This is a Trinitarian and Christological solidarity in which the absolute fullness of life is attained through death. It is called "cross" and "resurrection". We find ourselves at the heart of the Christian mystery, inaccessible except through an experience of it: no one who does not know it can prove its efficacy or find its solution.
The solution to the mystery of evil is not only discovered through theological exposition but also by experiencing that something which, if steadily gazed at, darkens because of its excessive brightness yet is very real - we can say the most real reality -, for it is the only way to happiness.
In this way we are within the nucleus of salvation. This is the heart of Christianity. Tertullian said: "Credo quia ineptum". By experiencing relief from evil through suffering, and through that cruellest form of suffering which sums up all imaginable forms of suffering, the Cross, this "ineptum", becomes "aptum", the most just and rational that we can imagine, for it is the only way to experience happiness.
This is why the mystery of pain shifts from pain in itself to the mystery of solidarity. Solidarity, as the foundation of the whole of existence, is not only sympathy with all, a way of being socially committed and aware that we all belong to the same race, culture, nationality, etc., but is also the experiencing of a bond with all other human beings so deeply within ourselves that it is not a qualification that comes to us as soon as we exist but constitutes our existence itself.
Solidarity belongs to divinized human life as a gift received which takes part in the mystery itself of God's very life. The life of God is infinitely perfect in each one of the divine Persons through the internal solidarity between the Father and the Son and the Holy Spirit. This infinite solidarity is infinite Love, which is the Holy Spirit who has been poured out into our hearts, an infinite Love that is God himself. The mystery of suffering is contained in the mystery of Love, in the mystery of the Spirit.
In this way, the mystery of suffering-love enters into the very constitution of God incarnate, the Son made flesh through the work of the Holy Spirit. Since Christ is the most intimate model for every person, the Holy Spirit, the Love of God and redemptive suffering enter into the actual objective, and we might say ontological, constitution of humanity.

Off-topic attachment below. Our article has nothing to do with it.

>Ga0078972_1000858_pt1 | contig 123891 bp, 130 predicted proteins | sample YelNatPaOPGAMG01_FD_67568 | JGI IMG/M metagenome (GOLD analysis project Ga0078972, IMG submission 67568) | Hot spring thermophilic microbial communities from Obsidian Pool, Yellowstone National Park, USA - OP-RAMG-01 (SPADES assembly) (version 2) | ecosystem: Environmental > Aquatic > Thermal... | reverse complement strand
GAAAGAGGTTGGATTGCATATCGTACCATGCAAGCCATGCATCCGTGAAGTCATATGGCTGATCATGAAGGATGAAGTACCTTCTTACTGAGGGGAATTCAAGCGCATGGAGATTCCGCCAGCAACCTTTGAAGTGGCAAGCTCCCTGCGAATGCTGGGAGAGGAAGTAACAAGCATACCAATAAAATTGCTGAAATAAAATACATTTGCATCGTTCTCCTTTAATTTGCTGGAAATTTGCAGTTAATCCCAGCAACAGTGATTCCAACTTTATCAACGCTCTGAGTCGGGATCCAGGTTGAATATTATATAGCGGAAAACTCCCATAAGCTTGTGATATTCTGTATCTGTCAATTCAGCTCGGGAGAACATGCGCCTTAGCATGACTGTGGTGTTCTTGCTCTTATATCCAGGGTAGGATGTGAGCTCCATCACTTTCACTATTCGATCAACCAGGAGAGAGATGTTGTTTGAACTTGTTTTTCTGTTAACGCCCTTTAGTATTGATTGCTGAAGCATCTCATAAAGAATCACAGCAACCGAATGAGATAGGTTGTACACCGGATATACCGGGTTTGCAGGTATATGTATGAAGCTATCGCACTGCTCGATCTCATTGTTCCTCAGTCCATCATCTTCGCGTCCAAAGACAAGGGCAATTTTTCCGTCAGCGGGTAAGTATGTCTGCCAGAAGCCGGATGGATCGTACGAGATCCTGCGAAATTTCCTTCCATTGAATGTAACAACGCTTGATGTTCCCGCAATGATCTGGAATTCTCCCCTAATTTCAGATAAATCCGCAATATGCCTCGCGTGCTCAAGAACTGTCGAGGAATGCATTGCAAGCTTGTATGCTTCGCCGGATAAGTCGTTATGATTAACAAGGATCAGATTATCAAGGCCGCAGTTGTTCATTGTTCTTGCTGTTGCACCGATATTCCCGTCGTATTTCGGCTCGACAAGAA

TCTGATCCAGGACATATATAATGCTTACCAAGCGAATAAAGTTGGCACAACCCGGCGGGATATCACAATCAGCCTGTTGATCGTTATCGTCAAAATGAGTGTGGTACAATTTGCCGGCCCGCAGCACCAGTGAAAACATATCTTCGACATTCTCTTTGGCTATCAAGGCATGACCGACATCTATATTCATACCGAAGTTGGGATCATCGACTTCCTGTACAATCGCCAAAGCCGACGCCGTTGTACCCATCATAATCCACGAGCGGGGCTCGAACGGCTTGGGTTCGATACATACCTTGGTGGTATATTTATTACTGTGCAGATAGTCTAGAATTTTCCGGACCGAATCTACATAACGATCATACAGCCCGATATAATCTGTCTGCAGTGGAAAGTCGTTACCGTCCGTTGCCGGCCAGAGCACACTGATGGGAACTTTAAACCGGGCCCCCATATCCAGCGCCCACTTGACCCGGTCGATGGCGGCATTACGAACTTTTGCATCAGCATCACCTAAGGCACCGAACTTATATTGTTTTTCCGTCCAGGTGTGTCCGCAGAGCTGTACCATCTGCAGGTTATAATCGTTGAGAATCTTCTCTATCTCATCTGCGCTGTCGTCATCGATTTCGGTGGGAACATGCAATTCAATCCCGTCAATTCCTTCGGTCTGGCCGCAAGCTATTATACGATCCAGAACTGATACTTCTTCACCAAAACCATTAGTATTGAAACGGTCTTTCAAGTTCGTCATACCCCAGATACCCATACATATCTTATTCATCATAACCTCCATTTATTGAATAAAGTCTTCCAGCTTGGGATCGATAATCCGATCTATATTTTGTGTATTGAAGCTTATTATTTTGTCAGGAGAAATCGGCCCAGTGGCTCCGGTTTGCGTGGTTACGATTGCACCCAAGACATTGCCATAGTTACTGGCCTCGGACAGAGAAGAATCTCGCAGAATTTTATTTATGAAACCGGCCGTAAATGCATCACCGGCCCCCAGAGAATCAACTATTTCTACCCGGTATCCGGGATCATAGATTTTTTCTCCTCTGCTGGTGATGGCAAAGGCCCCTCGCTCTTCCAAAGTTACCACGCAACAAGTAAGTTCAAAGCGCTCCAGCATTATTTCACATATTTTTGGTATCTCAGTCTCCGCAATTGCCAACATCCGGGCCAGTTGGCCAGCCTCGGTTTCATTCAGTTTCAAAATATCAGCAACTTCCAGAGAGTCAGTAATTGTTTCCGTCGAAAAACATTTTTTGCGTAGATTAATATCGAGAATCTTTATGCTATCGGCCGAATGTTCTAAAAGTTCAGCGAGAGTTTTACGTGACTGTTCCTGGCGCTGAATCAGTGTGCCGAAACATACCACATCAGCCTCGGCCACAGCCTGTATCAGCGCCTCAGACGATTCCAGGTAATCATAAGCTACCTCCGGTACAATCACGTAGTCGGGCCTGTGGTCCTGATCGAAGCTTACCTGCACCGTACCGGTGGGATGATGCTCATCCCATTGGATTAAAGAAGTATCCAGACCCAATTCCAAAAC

In contrast to cold objectivity, however, it is something that indeed belongs to the objectivity of our being, but with the maximum loving subjectivity, since it is and depends upon our free will in such a way that we can accept or reject it. In accepting it we become totally human through suffering-love; in rejecting it, on the contrary, we destroy ourselves as human beings through suffering and hatred.
The Pope is aware of the difficulty of reasoning in this way and therefore tells us that the reality of suffering in solidarity should only be understood through the Resurrection. From our solidarity with the essence of life which is the Risen Christ, we can understand our loving solidarity with Christ suffering on the Cross; just as the Risen Christ includes in his Resurrection the resurrection of humanity, of each and every one of us, so too the suffering of Christ contains the suffering and pain of each and every one of us. There is no separation between the Resurrection and the Cross but convergence, both in Christ and in us; the Pope says, therefore, that Christ contains the signs of his wounds in his glorified Body.
One can thus realize and understand what would otherwise be an untenable paradox, scandal and folly: the Cross is glorious; having been the evil most feared as total death, it becomes the glorious beginning of the whole of the second creation. The nothing from which this new world of happiness or the definitive Paradise flows is not an innocent nothingness but a guilty nothingness that is the greatest evil - sin - which leads definitively to the Cross. And from the Cross, not by virtue of the Cross but by virtue of the Father's omnipotence and the Spirit's solidarity and Love, the Incarnate Word recreates within us the authentic Adam, the man of truth, the model planned by God from all eternity so that we might be authentically human.
Love is the only key to deciphering the enigma of pain and suffering: love that can transform nothingness into full reality. The lack of meaning, the lack of direction, the radical anticulture, contradiction, death: in a fullness of meaning, of orientation, in an ascendant culture, in joyous affirmation, in life; folly and stupidity, in what is wisest and most sensible. It is the intimate solidarity of love triumphant that raises, in loving solidarity with the most atrocious suffering that kills. It is victory over death.
Thus, John Paul II leads us to scrutinize the meaning of human suffering in a mysterious and dazzling way, and which is also the only valid perspective; at last, the enigma becomes mystery. It is a joyful, shining mystery and full of happiness. It is the paradox that returns to being logical through the Omnipotent Love of God the Father who is his Spirit, and whose effectiveness is to be found in the culmination of human history when he grants to us the close solidarity of all peoples in the Pasch of the Incarnate Word.